Ecommerce retailers, wholesalers, and other merchants can outsource the process of fulfillment to a specialty provider. These third-party companies receive, sort, and store your inventory on your behalf in strategically located warehouses.
As your orders come in, they’re routed to the fulfillment company through an online platform. Most providers can integrate with your marketplaces to automatically route each order, or you can choose to enter them manually.
Fulfillment staff pick the ordered products from inventory, package them for shipment, and send them on their way. Thanks to volume discounts and long-standing business relationships with carriers, most third-party logistics (3PL) companies provide you with much better shipping rates than you could get on your own.
If your store’s return policy allows it, customers can send unwanted merchandise directly back to the fulfillment center, where it is handled to your specifications. Some companies, such as Whitebox and Fulfillment by Amazon (FBA), will even handle service queries from your shoppers—which earned them spots on our fulfillment company buyer’s guide.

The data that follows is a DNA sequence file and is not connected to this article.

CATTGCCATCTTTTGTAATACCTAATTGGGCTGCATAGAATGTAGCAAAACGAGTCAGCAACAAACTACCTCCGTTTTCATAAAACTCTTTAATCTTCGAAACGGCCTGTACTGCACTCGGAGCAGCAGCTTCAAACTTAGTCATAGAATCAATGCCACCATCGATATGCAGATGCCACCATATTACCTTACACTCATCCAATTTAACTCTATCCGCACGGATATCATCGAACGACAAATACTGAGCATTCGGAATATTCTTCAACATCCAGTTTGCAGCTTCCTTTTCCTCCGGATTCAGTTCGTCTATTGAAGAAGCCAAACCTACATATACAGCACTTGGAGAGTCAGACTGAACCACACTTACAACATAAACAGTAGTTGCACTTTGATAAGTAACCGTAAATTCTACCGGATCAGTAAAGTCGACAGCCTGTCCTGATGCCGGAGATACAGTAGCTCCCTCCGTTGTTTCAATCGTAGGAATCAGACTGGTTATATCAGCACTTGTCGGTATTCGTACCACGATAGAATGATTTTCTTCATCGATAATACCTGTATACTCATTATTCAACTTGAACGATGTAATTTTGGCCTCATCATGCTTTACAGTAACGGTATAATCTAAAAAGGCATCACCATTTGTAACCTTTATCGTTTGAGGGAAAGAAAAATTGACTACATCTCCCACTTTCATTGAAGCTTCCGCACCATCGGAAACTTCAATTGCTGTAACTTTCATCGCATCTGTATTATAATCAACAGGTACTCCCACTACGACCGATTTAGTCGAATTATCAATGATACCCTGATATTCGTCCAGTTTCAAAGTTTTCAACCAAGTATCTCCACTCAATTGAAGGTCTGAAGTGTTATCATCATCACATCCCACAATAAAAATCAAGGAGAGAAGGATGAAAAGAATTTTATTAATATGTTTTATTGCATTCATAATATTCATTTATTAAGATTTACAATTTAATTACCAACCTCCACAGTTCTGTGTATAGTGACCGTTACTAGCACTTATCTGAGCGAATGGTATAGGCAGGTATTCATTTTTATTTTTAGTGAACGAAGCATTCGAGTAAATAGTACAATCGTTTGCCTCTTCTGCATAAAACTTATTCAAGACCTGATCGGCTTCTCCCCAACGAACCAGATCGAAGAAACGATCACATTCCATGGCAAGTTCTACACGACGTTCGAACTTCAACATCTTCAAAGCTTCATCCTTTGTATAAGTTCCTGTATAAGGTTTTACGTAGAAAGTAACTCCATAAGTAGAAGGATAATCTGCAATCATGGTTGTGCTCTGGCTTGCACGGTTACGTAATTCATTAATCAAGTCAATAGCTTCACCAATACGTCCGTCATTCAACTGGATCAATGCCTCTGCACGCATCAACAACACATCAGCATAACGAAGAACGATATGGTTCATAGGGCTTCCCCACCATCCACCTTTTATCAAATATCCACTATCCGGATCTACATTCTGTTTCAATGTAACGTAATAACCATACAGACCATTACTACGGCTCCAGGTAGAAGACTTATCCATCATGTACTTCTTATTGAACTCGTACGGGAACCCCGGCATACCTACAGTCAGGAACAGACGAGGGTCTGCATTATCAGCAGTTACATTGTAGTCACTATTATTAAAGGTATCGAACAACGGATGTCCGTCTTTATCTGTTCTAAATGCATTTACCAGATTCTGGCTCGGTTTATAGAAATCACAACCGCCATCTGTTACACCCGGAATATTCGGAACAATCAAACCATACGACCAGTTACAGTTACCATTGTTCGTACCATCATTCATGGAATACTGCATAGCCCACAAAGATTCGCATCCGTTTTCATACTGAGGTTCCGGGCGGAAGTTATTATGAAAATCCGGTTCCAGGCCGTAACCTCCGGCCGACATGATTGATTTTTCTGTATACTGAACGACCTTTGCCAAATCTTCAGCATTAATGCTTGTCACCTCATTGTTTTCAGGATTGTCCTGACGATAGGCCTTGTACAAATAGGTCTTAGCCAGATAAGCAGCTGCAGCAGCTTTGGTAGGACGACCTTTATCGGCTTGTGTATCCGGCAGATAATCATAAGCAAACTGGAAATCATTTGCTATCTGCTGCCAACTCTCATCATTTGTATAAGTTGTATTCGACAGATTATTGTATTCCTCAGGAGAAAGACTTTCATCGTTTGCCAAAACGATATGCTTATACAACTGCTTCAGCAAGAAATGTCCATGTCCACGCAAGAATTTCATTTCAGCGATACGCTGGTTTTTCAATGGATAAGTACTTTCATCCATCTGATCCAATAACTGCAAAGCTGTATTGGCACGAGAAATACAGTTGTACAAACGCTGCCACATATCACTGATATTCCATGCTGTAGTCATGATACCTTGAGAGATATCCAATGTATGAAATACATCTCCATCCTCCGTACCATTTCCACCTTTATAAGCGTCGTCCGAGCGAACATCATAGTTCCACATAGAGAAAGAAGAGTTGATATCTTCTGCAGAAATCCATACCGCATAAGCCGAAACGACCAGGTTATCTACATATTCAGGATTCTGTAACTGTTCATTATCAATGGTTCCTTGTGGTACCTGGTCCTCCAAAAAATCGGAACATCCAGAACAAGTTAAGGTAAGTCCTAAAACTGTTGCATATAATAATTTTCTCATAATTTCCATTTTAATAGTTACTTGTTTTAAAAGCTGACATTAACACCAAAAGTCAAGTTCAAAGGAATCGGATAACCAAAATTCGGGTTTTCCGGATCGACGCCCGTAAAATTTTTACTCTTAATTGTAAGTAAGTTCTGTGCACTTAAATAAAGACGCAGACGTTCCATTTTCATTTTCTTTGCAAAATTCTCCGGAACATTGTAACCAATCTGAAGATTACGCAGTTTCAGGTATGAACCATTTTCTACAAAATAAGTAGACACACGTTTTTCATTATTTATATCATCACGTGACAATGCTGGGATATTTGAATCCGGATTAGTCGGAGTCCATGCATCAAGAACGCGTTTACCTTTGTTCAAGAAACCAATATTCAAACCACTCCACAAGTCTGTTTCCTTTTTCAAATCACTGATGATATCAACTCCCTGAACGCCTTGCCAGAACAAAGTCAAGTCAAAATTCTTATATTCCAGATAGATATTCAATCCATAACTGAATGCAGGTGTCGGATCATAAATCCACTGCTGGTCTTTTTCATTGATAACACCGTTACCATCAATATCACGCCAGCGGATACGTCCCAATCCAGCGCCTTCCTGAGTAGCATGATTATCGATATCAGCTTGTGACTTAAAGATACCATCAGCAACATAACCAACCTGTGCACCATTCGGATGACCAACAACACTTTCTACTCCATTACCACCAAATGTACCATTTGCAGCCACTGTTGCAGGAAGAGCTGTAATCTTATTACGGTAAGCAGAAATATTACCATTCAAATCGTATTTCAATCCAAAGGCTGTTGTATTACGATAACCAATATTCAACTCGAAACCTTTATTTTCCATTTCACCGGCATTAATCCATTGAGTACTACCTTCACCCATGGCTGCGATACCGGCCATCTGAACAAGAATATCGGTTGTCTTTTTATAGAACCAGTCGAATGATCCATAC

When to use Third-party Fulfillment
Outsourcing fulfillment to an order fulfillment company is typically best for growing ecommerce businesses consistently processing more than 10 orders per day. Commonly, businesses will start fulfilling orders in-house, then shift to outsourcing once demand exceeds available space and labor.
Pros & Cons of Third-party Fulfillment
|Saves time and resources that can be devoted to core business tasks||Less control over your inventory and orders|
|Easy and cost-effective scaling||Reduced flexibility to make changes or customizations|
|Uses pre-existing, specialized infrastructure||Risk of errors reflecting poorly on your brand|
|Cheaper shipping with volume discounts and multiple locations||Communication delays can make inventory management difficult|
|Leverages industry-specific expertise||Hidden costs are often reported by 3PL users|